I have been getting this question a lot lately and felt it was a good thing to share.
When you are in SSMS (SQL Server Management Studio) and you try and open the dialogue to run a backup or a restore it takes forever to open. We are talking go take the client out for a long lunch, come back, go to three other meetings that take twice as long as they should and maybe, just maybe the wizard will be up. Once it’s up things may still not work or you may get some random exception error about “being out of RAM” but you check and you have plenty of RAM. So what gives? Do the SQL god’s just hate you that much? Is your server failing, corrupt, going to start on fire? Chances are probably not but there may be something we can do to fix it.
My guess is you have already checked the obvious things. Things like is there enough disk space, do I really have enough RAM like mentioned above, and am I over taxing the CPU and you have concluded that these are all within normal operating parameters.
So, What Gives?
So you are a good DBA or the person who is in charge of the SQL server and you are running your backups. Your full backups, differentials, and all those transactional backups. Did you know that every time one of those backups runs you write a backup record in the msdb database? Doesn’t sound like a big deal, but lets do a little math. Say you are really good at your job and you don’t want there to ever be a chance of losing data, so you are running transaction backups every 30 min and differentials every 12 hours and a full backup every day. Some of you are thinking this guy is crazy who would ever run that many backups? In a highly transactional SQL database I have seen transactional backups as often as every 5 minutes, differentials every hour ect. It all comes down to your level of risk. How much data can you afford to lose if something went wrong? If you need help with making a plan see my other blog post, What Is Your Backup Strategy?
. So back to our original estimate. My math is 48 transaction backups plus two differentials and one full backup for a grand total of 51 records per day. Now 51 records per day multiplied by 365 days that is 18,615 records. Now that is just for one database. If your like me and you have 190 databases on a server you now have 3,536,850. Now multiply that by 4 years. 14,147,400
. Now your saying to yourself, Blair I know you can use a calculator and multiply numbers but what is wrong with my SQL server? Each time you try and run that backup or restore dialogue the server is trying to parse and load all of the backup history for the given database you are working with. That’s a lot of data to go through especially when by default there are no indexes in msdb.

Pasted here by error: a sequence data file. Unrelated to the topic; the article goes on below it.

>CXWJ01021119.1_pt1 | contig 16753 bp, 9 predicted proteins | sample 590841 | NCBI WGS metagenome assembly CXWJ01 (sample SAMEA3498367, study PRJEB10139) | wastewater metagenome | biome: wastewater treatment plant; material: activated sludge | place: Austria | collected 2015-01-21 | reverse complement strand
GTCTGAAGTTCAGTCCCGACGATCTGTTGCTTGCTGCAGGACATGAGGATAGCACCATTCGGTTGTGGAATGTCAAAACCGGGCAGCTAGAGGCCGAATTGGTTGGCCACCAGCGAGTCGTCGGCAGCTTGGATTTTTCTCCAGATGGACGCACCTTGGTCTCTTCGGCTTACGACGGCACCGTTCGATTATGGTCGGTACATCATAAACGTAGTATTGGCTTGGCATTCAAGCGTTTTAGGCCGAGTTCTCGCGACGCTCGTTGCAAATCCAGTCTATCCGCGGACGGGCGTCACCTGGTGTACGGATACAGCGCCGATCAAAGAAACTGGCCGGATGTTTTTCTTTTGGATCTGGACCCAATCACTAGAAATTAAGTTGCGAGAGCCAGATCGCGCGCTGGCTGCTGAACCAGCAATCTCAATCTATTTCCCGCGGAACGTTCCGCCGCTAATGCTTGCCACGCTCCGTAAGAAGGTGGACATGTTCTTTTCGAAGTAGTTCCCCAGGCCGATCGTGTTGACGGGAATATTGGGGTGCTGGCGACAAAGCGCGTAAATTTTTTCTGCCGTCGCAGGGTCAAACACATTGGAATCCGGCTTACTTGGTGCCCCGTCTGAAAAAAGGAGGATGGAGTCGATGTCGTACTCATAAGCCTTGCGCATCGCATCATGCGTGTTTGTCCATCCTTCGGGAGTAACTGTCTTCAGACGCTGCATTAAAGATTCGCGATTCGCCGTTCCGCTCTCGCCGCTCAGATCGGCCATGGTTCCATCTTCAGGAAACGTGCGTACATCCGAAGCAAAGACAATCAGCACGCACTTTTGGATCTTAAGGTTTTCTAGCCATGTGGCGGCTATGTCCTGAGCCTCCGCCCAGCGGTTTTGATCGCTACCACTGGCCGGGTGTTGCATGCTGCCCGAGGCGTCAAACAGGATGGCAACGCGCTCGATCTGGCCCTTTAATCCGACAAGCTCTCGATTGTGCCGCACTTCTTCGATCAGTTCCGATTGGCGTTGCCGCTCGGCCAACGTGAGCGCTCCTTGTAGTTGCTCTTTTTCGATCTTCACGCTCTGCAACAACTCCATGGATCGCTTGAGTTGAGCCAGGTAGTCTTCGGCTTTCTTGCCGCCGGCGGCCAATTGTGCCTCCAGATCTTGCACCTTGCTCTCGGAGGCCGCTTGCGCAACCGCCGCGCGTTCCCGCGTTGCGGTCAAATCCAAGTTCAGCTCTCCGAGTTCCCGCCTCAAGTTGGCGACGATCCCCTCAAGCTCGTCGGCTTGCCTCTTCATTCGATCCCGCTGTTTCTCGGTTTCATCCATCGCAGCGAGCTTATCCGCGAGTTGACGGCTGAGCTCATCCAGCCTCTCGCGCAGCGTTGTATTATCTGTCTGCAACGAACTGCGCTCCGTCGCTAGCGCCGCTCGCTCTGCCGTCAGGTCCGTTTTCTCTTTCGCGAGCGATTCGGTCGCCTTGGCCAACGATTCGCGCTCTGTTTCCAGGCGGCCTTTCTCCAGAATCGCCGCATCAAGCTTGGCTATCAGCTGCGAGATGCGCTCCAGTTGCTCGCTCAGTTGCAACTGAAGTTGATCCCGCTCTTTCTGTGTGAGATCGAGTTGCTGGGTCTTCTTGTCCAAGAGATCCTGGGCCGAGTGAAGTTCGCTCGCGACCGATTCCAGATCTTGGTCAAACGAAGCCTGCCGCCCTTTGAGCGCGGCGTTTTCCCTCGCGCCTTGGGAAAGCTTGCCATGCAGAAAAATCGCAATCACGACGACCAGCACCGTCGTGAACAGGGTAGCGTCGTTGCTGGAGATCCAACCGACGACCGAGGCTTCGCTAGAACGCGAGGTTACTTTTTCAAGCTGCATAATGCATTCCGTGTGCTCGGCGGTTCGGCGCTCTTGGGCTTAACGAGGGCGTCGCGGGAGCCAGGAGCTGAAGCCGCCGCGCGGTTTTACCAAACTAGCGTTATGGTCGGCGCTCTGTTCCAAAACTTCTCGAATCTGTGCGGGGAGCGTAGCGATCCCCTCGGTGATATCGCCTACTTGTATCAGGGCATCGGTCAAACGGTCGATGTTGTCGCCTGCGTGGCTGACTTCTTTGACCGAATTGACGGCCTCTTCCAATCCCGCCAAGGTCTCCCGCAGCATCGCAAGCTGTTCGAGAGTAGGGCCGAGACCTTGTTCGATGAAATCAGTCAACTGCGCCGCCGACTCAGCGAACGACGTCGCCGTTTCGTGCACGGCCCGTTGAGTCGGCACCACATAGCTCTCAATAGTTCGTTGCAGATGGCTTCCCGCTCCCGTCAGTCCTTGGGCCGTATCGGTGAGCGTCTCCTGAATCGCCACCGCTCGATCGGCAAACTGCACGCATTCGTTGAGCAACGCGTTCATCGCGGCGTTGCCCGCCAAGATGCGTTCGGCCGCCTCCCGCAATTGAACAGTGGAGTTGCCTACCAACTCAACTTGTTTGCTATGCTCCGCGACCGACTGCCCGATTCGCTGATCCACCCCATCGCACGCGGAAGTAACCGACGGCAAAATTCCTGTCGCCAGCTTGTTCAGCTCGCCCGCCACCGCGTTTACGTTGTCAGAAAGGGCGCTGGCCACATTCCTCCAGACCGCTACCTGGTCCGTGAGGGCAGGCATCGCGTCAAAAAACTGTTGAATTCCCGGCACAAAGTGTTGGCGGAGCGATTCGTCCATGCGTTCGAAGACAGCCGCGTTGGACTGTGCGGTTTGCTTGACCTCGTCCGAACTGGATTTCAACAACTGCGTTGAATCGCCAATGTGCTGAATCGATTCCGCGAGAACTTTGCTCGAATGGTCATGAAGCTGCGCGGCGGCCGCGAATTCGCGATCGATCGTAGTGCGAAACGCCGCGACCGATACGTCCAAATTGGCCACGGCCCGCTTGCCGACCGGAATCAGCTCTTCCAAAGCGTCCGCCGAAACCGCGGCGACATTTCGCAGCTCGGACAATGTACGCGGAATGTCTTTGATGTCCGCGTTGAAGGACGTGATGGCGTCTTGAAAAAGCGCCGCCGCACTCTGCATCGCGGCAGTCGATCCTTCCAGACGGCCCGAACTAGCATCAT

So how do we fix it?!?
There are few ways of doing this but all are doing the same thing. We are cleaning up the backup history.
Method 1: Building and Running a Maintenance Plan
1. Start the New Maintenance Plan Wizard
2. Give your plan a name
3. Select History Cleanup Task from the Toolbox (Note: the Toolbox may be minimized in the upper left corner of the window)
4. Set your schedule and time frame. I like to delete anything older than 6 weeks. If I have to restore to something older than that I will not likely be overwriting as much as making a copy.
5. Now depending on how much data you have this could take a very long time and/or fail completely.
Method 2: Manual Code
If you have a lot of data I suggest you create indexes on the msdb database and then manually run a delete command in smaller batches.
This query will show you the oldest 50 records so you know how far back your data goes:
--Show history (oldest 50 records)
SELECT TOP 50
CONVERT(CHAR(100), SERVERPROPERTY('Servername')) AS Server,
WHEN 'D' THEN 'Database'
WHEN 'L' THEN 'Log'
END AS backup_type,
msdb.dbo.backupset.name AS backupset_name,
INNER JOIN msdb.dbo.backupset ON msdb.dbo.backupmediafamily.media_set_id = msdb.dbo.backupset.media_set_id
--WHERE (CONVERT(datetime, msdb.dbo.backupset.backup_start_date, 102) >= GETDATE() - 7)
Run the following to index the backup and restore sets:
-- create indexes on the backupset column
CREATE INDEX IX_backupset_backup_set_iid ON backupset(backup_set_id)
CREATE INDEX IX_backupset_backup_set_uuiid ON backupset(backup_set_uuid)
CREATE INDEX IX_backupset_media_set_iid ON backupset(media_set_id)
CREATE INDEX IX_backupset_backup_finish_date_i ON backupset(backup_finish_date)
CREATE INDEX IX_backupset_backup_start_date_i ON backupset(backup_start_date)
--create index on the restorefilegroup column
CREATE INDEX IX_restorefilegroup_restore_history_iid ON restorefilegroup(restore_history_id)
-- create index on the backupmediaset column
CREATE INDEX IX_backupmediaset_media_set_iid ON backupmediaset(media_set_id)
-- create index on the backupfile column
CREATE INDEX IX_backupfile_backup_set_iid ON backupfile(backup_set_id)
-- create index on the restorefile column
CREATE INDEX IX_restorefile_restore_history_iid ON restorefile(restore_history_id)
-- create index on the backupmediafamily column
CREATE INDEX IX_backupmediafamily_media_set_iid ON backupmediafamily(media_set_id)
-- create indexes on the restorehistory column
CREATE INDEX IX_restorehistory_restore_history_iid ON restorehistory(restore_history_id)
CREATE INDEX IX_restorehistory_backup_set_iid ON restorehistory(backup_set_id)
Finally use enter in your date where you want the delete to stop
EXEC sp_delete_backuphistory @oldest_date = '12/31/2015';
Your backup and restore dialogue boxes should once again flow with ease. Huge shout out to Cory VandenBout
, one of our Sr. Developers and friend, for inspiring and contributing to the above code. Cory’s SQL-Fu is far superior to my own and he greatly helped me in this endeavor.